In September 1961, at the height of the folk music resurgence, Robert Shelton at the New York Times sat in on an early Bob Dylan performance and was inspired to write a review on how he sized up the long-haired kid on the stage. He starts by saying:
“A bright new face in folk music is appearing at Gerde’s Folk City. Although only 20 years old, Bob Dylan is one of the most distinctive stylists to play a Manhattan cabaret in months. Resembling a cross between a choir boy and a beatnik, Mr. Dylan has a cherubic look and a mop of tousled hair he partly covers with a Huck Finn black corduroy cap. His clothes may need a bit of tailoring, but when he works his guitar, harmonica or piano and composes new songs faster than he can remember them, there is no doubt that he is bursting at the seams with talent.”
He goes on to deconstruct some of Dylan’s songs and tries to offer some interpretation in the meanings of the elusive words. He did a fairly good job and what he wrote set the stage for a career spanning 60 years!
So, when I read Bobby has just turned 80, I began to reflect back on my own life living in the same world with this guy all these years. The first Dylan song I heard was “Blowin’ in the Wind.” Coming out of the silent generation of the 1950s what with Eisenhower, McCarthyism, ubiquitous track housing, the Korean War, HUAC, and all the rest, I was really unprepared to comprehend what Dylan was singing about—that was about to change. It was around the time I picked up a guitar playing bluegrass with my brother-in-law from Tennessee. As I memorized the words of “Blowin’ in the Wind” it dawned on me that it was a PROTEST song. What? Who would have guessed?
After that hit song, we all listened to Dylan like he was our teacher. We followed his performances and eagerly bought his LP records in the hope of finding answers to the moral and ethical problems of the day. Dylan did not disappoint. “Masters of War” sort of became our theme song. Written in 1963, it was a precursor to the avalanche, just getting started, of songs against the Vietnam build-up. “You that have never done nothin’ but build to destroy, you play with my world like it’s your little toy.” Strong tonic that was for us 20-year-old kids raised on Pat Boone’s vapid love songs.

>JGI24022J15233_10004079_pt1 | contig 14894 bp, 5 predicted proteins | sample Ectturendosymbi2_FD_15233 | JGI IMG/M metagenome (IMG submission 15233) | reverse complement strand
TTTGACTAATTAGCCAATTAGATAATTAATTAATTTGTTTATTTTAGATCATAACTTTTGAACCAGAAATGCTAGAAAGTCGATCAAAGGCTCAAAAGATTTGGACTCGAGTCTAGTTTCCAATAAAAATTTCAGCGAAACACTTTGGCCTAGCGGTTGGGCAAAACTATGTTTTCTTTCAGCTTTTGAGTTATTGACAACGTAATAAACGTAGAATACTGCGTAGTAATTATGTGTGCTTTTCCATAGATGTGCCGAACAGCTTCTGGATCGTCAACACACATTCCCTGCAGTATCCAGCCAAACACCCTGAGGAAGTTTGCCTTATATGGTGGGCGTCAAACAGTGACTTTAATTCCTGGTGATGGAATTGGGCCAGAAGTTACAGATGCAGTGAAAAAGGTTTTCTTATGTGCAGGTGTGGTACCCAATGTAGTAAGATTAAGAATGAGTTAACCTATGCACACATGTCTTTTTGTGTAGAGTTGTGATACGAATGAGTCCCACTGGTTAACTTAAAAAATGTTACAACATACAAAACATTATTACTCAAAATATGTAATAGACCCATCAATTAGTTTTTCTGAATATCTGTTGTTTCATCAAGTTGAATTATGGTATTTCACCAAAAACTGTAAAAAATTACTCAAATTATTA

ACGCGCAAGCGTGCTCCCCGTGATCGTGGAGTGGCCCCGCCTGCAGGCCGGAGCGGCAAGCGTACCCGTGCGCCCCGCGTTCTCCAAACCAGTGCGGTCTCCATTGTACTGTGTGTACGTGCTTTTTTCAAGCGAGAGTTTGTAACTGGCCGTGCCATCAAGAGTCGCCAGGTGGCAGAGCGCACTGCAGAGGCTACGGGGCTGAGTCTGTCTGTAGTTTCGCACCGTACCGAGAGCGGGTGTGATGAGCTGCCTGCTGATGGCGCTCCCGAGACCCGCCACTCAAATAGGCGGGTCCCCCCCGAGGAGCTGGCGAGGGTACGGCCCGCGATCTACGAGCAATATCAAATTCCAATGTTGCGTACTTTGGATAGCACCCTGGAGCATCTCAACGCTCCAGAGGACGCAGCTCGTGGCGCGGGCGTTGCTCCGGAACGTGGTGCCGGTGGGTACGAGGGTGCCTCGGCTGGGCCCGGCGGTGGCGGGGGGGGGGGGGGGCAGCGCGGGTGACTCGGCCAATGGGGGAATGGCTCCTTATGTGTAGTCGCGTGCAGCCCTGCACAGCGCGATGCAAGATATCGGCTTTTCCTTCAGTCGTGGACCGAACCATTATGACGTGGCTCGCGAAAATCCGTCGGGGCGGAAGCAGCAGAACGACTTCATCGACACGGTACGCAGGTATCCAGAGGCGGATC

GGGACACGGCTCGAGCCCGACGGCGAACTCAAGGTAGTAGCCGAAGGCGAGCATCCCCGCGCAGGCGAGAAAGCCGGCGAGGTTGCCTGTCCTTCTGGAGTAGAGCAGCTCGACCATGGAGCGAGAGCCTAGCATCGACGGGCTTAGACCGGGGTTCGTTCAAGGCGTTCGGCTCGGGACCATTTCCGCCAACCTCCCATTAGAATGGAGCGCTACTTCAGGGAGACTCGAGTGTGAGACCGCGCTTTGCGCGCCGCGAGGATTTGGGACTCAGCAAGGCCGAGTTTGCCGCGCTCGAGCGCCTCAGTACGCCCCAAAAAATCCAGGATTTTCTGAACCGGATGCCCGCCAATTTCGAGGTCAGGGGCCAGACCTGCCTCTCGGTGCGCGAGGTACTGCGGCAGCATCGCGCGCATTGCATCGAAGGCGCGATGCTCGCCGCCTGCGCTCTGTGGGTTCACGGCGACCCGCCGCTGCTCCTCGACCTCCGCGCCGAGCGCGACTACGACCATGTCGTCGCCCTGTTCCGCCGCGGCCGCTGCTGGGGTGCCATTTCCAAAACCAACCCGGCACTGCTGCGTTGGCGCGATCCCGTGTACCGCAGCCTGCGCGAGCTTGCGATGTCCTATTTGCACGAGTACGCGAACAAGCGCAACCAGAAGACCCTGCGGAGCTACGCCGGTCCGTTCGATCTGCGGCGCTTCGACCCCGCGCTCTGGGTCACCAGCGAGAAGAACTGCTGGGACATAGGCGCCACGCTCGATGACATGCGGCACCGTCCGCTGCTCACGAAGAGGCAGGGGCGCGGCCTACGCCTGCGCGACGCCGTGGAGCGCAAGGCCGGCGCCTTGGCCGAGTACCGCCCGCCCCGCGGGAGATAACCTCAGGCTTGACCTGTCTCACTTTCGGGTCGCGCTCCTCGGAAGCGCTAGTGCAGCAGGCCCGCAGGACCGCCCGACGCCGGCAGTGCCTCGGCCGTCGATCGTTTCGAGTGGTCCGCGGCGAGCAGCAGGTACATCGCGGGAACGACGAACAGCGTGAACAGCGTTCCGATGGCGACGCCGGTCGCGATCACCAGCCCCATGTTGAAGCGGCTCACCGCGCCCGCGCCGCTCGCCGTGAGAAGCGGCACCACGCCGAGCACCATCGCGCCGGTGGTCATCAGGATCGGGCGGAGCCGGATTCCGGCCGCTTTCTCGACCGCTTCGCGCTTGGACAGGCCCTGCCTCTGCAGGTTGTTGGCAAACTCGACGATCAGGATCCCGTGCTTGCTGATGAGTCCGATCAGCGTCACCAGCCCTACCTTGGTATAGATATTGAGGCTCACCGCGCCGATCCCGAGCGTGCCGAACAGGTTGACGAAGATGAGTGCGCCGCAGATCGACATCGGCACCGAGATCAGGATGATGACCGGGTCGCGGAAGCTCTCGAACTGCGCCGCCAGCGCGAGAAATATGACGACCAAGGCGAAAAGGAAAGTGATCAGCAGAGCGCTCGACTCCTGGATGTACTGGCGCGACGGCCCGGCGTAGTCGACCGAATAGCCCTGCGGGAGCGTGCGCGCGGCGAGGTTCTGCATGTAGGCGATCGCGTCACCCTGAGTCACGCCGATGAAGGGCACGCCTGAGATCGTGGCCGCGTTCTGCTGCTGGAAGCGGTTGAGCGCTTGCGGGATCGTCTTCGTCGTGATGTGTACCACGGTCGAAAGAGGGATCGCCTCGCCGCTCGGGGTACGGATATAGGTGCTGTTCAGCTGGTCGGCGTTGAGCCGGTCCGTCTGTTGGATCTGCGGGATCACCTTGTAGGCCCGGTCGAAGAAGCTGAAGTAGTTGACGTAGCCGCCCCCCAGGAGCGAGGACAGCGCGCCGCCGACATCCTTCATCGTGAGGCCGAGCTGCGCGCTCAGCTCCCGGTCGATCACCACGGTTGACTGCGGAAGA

But of course, Dylan didn’t just write protest songs. His music dealt with all kinds of human conditions, successes, and failures. “Positively 4th Street” struck me as a great way to snipe back at the person who loved you and now totally ignores you. Who hasn’t been in those shoes?
Just think of the messages in songs like “Don’t Think twice,” “I Shall be Released,” “Tomorrow is a Long Time,” and my own favorite that I often sing at open mics, “Forever Young.” You can catch a version of it on YouTube when he’s playing with The Band at their farewell concert.
Since Dylan’s 1961 NY debut, he’s written so many songs, poems and essays that I couldn’t find a number to put to them. I imagine something well over a thousand but that’s a guess. His incredible output boggles the mind. Let’s be honest, though, and admit that not all of his creativity hit the mark. There were some attempts to rise above his own early fame that didn’t resonate very well. And don’t forget the catastrophe they fell on him when he abandoned the acoustic and picked up an electric guitar to sing. To his credit, wining the Nobel Prize brought him back into focus after some declining years and gave a younger generation a reason to look him up and investigate the powerful messages in the songs.
Bob Dylan is back on the road, I understand. Despite his age, he’s cranking up the tours again. Here’s what’s happening:
“The Bob Dylan 2021 concert tour begins June 4, 2021, in Bend, Oregon, and hits twenty-four North American cities including Virginia Beach, Irving, Texas, Glendale Arizona, Las Vegas, New York, as well as Los Angeles. The average Bob Dylan setlist is made up of an average fifteen to twenty songs during his set which usually includes some of his biggest hits “All Along the Watchtower,” “Highway 61 Revisited,” “Like a Rolling Stone,” “Tangled Up in Blue,” as well as “Blowin’ in the Wind.” On average a Bob Dylan set is two hours fifteen minutes long.”
Happy 80th Birthday Bob Dylan. Stay forever young.
See you down the road.
By Jerry Scott